Ordinarily, this happens when the population is unsure of the economic future, uncertain about their jobs or their once regular income, which has now become irregular and cannot be relied upon to support their most pressing needs.
“Another factor is the volume of trade. The more we trade, the more transactions we make, and therefore the circulation of money increases. But if the volume of trade is low, the transactions decrease, business networks shrink, and income streams dry up.
Small businesses, especially, would find it extremely difficult to survive in times such as these. This is currently the case for many businesses in the country,” notes Gudka in his analysis.
Consumer and business activity have weakened as a result of domestic headwinds such as continued drought conditions and fiscal consolidation, as well as slowing global growth.
Kenyans are still grappling with sky inflation in the middle of a sluggish economy with reduced cash flow circulation that has forced many workers to cut demand for non-essential items.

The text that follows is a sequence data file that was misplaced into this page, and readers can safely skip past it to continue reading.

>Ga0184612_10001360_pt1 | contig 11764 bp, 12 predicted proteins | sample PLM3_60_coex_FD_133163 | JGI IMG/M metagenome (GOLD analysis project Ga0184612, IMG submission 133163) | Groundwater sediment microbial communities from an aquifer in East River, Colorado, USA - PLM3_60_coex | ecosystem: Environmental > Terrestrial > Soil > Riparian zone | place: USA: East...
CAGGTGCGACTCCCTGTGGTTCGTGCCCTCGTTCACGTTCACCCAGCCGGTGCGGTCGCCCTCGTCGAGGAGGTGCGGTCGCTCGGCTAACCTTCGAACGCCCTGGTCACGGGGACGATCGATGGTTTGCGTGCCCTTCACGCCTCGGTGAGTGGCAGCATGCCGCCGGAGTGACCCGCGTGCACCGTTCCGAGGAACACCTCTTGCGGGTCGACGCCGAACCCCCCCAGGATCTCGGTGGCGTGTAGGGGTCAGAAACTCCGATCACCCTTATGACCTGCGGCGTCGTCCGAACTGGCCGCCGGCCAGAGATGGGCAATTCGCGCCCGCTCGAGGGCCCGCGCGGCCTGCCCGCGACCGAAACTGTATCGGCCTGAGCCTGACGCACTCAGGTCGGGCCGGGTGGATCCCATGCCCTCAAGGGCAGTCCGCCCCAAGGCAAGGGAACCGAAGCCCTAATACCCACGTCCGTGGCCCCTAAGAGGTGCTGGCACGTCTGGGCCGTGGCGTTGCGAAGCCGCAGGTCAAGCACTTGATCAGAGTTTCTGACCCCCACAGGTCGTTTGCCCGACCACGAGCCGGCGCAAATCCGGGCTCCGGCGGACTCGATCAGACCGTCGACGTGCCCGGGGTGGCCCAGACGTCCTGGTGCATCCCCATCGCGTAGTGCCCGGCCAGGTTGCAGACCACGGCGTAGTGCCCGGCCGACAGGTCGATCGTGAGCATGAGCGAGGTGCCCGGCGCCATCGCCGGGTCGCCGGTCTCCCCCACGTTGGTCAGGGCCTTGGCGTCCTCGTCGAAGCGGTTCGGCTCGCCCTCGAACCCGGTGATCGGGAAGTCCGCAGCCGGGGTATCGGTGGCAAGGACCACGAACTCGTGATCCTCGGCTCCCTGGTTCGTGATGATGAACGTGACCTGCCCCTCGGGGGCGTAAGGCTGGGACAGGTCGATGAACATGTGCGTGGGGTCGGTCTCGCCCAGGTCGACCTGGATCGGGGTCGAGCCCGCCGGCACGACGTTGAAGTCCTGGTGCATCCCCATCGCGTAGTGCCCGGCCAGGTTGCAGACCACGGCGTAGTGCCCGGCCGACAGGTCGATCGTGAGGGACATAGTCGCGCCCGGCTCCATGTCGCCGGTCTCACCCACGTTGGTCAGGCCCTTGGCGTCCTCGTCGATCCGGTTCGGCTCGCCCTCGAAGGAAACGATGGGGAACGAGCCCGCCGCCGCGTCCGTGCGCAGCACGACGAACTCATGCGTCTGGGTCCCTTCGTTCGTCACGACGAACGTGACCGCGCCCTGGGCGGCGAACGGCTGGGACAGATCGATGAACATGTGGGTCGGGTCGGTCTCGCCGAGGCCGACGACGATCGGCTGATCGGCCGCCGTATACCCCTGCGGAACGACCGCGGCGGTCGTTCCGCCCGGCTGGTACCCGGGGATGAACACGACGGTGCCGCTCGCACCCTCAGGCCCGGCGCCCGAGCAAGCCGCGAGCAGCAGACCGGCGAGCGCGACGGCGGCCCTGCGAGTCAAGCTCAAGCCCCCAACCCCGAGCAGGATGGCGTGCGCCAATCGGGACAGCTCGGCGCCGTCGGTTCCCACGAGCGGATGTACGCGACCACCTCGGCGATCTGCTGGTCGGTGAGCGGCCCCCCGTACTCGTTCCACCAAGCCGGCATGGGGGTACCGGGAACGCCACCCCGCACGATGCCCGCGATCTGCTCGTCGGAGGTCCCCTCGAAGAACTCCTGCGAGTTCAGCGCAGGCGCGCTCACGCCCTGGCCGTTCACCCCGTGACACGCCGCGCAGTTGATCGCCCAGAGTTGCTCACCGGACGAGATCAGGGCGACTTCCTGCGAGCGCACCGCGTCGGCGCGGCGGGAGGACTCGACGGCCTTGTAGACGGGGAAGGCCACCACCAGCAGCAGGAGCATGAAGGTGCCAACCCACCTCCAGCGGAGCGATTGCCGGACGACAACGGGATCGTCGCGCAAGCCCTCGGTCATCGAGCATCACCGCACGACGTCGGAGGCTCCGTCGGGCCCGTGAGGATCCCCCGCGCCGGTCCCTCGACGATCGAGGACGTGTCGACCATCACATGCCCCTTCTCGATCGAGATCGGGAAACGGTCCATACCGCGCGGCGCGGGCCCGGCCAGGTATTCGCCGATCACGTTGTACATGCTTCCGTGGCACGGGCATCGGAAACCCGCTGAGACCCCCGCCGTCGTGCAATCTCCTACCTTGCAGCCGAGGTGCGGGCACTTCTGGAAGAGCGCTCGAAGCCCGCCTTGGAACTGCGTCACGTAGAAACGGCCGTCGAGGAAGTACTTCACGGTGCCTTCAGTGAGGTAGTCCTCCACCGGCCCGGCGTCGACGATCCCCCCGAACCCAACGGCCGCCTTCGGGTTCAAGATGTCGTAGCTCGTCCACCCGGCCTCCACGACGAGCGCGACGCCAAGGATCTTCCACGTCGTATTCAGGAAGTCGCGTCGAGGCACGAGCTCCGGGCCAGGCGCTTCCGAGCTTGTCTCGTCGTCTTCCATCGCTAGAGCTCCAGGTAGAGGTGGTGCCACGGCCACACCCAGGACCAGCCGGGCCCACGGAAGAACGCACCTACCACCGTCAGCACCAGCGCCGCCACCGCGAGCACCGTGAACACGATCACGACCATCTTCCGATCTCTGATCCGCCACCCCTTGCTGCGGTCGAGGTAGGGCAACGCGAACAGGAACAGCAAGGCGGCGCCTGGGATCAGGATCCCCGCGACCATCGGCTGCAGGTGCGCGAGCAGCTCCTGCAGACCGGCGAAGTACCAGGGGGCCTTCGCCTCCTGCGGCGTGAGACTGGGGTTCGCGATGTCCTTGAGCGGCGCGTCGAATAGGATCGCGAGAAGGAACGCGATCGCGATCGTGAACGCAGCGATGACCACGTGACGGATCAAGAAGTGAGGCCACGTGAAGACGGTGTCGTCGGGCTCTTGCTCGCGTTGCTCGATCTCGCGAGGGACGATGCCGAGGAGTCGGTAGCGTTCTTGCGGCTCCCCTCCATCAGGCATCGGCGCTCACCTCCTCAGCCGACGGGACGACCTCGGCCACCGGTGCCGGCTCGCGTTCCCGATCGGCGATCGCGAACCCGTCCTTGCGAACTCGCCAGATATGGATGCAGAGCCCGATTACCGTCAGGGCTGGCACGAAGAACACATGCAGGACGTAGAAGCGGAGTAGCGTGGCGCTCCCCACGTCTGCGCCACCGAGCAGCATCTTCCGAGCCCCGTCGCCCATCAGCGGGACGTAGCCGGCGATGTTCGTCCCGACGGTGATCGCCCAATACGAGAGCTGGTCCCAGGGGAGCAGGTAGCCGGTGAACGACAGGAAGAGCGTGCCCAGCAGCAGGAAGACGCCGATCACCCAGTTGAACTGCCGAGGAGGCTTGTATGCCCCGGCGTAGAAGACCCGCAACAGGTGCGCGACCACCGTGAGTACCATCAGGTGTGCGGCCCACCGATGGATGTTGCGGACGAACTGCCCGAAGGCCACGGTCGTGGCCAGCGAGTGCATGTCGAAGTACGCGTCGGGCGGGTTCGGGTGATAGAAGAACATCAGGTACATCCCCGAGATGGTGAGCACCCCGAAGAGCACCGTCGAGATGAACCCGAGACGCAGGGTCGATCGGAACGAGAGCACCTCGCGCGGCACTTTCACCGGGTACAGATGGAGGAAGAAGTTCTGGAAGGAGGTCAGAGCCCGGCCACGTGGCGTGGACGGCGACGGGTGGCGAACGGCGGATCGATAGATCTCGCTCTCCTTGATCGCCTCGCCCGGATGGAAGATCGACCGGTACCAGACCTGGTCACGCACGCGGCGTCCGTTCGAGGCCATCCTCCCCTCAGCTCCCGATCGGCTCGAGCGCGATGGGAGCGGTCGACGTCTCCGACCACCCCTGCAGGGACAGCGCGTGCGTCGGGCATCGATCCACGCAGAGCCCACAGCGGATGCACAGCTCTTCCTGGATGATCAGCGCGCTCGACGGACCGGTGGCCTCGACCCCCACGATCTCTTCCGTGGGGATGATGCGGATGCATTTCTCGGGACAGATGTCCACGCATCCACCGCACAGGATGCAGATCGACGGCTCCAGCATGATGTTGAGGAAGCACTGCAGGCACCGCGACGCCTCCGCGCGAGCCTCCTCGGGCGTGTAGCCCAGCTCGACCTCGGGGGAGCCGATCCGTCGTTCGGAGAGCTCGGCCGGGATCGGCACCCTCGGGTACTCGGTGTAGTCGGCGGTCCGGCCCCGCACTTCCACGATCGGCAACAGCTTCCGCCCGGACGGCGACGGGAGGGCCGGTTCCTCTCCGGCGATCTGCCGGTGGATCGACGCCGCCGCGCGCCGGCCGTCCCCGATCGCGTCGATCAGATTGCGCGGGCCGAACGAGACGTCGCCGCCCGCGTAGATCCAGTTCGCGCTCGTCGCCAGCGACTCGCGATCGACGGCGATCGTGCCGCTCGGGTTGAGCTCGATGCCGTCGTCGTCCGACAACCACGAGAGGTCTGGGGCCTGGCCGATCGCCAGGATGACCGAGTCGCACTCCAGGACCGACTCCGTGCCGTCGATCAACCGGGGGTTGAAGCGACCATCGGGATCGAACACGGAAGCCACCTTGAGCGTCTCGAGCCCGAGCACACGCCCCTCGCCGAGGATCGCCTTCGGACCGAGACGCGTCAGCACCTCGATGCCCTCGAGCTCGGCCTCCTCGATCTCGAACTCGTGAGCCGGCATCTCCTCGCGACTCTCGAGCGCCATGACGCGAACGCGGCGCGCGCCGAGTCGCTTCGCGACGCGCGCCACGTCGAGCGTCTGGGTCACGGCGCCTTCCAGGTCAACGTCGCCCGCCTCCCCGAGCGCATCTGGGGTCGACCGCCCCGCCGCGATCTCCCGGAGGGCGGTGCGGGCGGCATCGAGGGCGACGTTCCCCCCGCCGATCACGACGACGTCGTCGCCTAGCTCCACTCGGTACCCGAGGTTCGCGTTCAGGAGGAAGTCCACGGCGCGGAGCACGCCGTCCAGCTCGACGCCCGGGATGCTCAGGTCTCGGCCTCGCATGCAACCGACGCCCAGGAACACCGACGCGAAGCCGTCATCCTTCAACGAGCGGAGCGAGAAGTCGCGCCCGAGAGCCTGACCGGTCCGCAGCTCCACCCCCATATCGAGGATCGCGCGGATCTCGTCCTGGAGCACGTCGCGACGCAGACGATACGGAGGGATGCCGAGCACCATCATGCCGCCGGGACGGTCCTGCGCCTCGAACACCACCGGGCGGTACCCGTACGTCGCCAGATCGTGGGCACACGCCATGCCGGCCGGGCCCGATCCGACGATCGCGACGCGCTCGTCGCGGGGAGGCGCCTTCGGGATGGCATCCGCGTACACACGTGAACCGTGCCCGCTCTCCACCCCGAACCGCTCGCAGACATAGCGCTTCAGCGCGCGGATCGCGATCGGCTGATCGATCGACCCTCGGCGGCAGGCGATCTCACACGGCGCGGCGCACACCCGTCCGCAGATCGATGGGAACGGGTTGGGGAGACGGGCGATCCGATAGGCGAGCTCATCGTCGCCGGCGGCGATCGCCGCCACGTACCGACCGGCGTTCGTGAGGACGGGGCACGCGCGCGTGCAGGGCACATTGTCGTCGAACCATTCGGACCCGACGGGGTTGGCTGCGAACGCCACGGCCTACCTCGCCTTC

Similarly, most analysts see the Azimio la Umoja-One Kenya leader Raila Odinga’s calls for mass action, as another reason money in circulation has ‘dried up.’
Asked whether Odinga’s move was being backed by the said billionaires judging by the open spat between President Ruto and former President Uhuru Kenyatta, with the latter allied to the billionaires’ club, economist Nyandemo said.
“But this goes without saying. It is obvious.”
The ultimatum to President William Ruto’s administration, Mr. Odinga declared a mass action countrywide in the next 14 days to protest against the high cost of living at the Jeevanjee Gardens in Nairobi on Wednesday, February 22.